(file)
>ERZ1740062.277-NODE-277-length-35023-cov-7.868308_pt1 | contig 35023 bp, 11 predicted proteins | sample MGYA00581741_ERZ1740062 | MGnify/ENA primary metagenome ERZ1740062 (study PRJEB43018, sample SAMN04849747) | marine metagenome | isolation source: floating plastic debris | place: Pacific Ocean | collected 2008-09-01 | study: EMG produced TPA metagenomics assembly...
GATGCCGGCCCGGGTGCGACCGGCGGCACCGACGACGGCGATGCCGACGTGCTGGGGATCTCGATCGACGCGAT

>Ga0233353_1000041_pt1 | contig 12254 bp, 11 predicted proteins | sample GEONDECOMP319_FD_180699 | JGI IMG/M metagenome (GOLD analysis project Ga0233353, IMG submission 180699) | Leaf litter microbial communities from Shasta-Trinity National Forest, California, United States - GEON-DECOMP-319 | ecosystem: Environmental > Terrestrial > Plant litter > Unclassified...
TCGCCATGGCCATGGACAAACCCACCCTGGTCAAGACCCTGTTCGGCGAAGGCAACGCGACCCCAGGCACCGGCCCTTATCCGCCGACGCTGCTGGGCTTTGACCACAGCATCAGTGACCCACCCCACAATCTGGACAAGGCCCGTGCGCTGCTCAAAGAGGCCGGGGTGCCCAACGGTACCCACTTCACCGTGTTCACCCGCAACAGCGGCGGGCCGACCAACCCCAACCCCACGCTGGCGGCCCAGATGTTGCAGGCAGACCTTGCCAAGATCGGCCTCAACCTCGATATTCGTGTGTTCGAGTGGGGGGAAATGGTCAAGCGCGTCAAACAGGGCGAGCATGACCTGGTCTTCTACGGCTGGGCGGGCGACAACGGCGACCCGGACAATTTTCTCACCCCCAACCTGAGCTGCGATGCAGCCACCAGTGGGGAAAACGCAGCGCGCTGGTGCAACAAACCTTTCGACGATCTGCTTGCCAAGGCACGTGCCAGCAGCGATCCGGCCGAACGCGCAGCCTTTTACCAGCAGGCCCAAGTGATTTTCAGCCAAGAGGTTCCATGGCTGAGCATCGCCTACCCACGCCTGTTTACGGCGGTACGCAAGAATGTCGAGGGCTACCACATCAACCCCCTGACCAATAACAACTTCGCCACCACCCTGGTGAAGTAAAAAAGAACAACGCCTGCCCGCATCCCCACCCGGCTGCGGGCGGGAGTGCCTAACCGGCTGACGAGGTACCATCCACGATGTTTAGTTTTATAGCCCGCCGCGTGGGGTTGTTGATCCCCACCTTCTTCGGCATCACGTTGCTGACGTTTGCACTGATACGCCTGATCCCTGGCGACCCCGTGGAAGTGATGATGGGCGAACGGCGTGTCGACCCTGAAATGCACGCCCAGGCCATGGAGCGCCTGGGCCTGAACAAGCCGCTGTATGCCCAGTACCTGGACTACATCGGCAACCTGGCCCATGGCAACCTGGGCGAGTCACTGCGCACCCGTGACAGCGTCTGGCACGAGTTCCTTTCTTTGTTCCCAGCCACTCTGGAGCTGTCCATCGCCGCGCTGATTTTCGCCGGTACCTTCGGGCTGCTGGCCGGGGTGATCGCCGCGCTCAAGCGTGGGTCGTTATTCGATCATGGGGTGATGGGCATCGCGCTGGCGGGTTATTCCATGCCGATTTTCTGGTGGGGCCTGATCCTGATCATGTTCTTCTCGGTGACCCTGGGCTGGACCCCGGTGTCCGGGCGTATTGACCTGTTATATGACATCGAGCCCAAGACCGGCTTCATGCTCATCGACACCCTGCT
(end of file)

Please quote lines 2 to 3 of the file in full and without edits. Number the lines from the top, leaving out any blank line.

GATGCCGGCCCGGGTGCGACCGGCGGCACCGACGACGGCGATGCCGACGTGCTGGGGATCTCGATCGACGCGAT

>Ga0233353_1000041_pt1 | contig 12254 bp, 11 predicted proteins | sample GEONDECOMP319_FD_180699 | JGI IMG/M metagenome (GOLD analysis project Ga0233353, IMG submission 180699) | Leaf litter microbial communities from Shasta-Trinity National Forest, California, United States - GEON-DECOMP-319 | ecosystem: Environmental > Terrestrial > Plant litter > Unclassified...